Hubris, mostly. I looked at the people running my government and said, "I can do that. I can do that better than they are doing that." Mind you, I was a computer programmer at the time, and quickly realized that computer programmers never get elected to anything. I did a bit of reading (this was 1987, and my particular interest in politics was created by something called "The Iran Contra Affair"), and discovered that lawyers get elected to things. Well, I was just completing a master's degree in computer science at the time, so I thought, "If I can do this, how hard could law school be?" So, I took the LSAT, got a pretty good score, and that lead to being offered a scholarship from a law school with a night division, so, in 1988, I went to law school. Got my license in 1992. I didn't run for anything until 2007, but I never stopped thinking about it. In 2003, I got involved in local politics. The guy who won the county supervisor seat for my district in 2003 immediately started doing everything wrong, in my opinion. So, pretty much that year, I started campaigning. I used what is called a "stealth" campaign approach. I started by getting appointed to local advisory bodies, and joining some civic associations, so I could get educated on how the local situation worked. I made a lot of friends and, I think, did some good public service along the way. In 2006, I announced I would be running in 2007, to replace my current supervisor. Things went pretty well, though the campaign was a lot of work. We won, and so I got elected to something, just like I wanted to, back in 1987, twenty years earlier. (Funny thing was that I had practiced a bit of law in all those years, but was still making most of my living by being a self-employed computer programmer. The Washington Post endorsed me, but they described me as "a smart lawyer who deserves a chance." I have always wondered what effect it would have had if they had said I was "a tricky C programmer" instead.)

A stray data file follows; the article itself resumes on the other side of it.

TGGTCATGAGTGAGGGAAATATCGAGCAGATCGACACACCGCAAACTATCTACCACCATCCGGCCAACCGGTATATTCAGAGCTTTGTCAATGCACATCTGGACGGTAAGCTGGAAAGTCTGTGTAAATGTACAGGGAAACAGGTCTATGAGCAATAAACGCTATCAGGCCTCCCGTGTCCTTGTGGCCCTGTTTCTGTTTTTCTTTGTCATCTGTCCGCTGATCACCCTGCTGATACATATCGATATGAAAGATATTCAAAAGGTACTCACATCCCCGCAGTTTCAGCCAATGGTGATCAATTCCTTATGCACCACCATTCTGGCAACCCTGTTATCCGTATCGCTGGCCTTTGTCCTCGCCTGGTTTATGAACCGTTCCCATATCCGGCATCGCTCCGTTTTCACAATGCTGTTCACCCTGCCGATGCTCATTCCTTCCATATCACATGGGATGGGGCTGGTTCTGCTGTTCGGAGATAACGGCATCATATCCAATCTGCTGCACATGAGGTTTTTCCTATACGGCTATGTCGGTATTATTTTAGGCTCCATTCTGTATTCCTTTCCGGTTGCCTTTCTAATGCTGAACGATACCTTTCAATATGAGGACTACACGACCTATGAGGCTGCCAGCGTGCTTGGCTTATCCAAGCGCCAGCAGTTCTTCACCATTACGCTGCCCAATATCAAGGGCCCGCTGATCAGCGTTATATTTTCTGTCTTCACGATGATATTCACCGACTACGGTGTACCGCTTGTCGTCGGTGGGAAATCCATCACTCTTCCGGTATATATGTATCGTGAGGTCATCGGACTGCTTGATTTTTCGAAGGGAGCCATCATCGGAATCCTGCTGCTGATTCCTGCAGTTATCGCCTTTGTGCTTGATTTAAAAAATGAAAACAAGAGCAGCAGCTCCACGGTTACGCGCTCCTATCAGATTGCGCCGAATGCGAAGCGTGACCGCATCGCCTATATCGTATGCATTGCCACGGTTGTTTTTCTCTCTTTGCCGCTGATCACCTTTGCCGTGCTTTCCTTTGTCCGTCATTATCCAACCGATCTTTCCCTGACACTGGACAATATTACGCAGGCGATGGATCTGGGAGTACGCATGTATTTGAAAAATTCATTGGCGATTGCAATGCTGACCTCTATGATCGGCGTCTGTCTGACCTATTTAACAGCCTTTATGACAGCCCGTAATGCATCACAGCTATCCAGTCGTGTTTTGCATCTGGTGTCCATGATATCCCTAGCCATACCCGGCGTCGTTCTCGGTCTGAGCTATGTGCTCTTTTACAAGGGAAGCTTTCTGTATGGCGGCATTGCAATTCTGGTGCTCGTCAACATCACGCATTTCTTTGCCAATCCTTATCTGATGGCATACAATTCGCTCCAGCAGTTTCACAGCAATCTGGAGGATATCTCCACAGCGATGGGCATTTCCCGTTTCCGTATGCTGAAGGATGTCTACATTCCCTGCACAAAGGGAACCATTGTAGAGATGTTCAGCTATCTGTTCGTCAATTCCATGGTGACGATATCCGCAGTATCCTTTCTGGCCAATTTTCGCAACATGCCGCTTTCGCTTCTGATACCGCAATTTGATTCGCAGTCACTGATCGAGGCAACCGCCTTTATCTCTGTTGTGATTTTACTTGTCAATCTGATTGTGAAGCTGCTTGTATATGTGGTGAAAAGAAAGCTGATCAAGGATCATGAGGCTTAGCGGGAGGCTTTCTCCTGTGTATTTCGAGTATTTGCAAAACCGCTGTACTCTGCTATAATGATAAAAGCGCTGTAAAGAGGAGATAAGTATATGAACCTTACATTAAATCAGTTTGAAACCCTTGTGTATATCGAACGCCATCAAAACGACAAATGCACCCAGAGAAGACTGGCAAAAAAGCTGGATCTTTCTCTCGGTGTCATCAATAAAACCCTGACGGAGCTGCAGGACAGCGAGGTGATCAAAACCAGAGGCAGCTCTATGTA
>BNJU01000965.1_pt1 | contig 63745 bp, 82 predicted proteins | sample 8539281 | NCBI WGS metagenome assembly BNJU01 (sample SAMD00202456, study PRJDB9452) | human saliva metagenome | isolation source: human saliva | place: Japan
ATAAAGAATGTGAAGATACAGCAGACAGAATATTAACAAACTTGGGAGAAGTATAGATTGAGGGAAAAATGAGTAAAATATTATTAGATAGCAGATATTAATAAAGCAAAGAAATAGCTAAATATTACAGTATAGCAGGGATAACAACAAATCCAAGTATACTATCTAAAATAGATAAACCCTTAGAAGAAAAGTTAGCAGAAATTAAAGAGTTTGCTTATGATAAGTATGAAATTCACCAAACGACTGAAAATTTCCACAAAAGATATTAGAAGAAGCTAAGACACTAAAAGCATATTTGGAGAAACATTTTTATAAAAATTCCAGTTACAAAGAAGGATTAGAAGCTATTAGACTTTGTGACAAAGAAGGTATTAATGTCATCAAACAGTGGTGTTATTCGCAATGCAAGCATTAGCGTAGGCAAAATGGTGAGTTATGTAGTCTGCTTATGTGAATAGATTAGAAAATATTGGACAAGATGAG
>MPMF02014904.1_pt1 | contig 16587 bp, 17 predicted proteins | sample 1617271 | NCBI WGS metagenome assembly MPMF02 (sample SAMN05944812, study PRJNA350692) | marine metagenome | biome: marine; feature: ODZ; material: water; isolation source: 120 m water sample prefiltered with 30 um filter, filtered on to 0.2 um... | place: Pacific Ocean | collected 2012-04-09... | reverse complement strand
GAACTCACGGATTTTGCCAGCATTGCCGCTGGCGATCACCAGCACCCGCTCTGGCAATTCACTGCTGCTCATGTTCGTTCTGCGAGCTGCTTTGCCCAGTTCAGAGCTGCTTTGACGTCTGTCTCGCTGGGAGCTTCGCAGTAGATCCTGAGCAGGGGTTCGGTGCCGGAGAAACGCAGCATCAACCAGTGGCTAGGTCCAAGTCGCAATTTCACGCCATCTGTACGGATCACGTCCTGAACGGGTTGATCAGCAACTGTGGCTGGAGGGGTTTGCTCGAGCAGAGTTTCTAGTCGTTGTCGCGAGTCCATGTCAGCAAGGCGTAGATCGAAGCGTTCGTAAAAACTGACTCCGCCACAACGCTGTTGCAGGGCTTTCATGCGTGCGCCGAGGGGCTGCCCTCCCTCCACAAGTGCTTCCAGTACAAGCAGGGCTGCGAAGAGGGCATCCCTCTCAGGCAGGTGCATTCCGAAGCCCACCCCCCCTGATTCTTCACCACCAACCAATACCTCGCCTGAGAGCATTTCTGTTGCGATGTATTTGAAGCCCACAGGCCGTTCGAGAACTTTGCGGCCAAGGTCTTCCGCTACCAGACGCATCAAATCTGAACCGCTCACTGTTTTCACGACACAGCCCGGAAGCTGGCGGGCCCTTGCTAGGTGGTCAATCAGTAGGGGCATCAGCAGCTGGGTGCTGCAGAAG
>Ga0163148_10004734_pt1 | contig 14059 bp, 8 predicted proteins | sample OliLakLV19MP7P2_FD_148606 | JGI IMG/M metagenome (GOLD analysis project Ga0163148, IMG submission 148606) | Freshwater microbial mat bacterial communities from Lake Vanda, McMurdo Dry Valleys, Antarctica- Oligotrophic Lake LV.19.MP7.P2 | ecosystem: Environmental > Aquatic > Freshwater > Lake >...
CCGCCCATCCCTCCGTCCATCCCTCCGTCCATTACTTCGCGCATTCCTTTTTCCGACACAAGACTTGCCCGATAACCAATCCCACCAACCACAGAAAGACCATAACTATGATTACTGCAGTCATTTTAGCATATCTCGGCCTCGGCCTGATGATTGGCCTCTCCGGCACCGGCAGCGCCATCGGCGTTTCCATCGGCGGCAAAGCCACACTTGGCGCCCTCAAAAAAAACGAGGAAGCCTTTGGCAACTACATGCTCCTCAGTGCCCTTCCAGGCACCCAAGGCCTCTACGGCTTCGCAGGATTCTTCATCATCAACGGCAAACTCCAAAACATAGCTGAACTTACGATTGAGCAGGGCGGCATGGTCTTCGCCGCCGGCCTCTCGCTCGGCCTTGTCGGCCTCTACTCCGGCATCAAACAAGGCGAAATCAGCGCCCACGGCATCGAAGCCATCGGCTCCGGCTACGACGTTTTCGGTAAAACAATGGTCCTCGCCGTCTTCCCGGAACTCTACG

I can understand fascination. I'm personally fascinated by computers and electronics, which is why I'm a programmer. But if fascination was enough, I'd be satisfied by just watching others program and create things. In reality, I get bored watching others program. Instead, I feel compelled to participate in the action myself. If asked to explain further, I might say it's the end goal of *creating* new things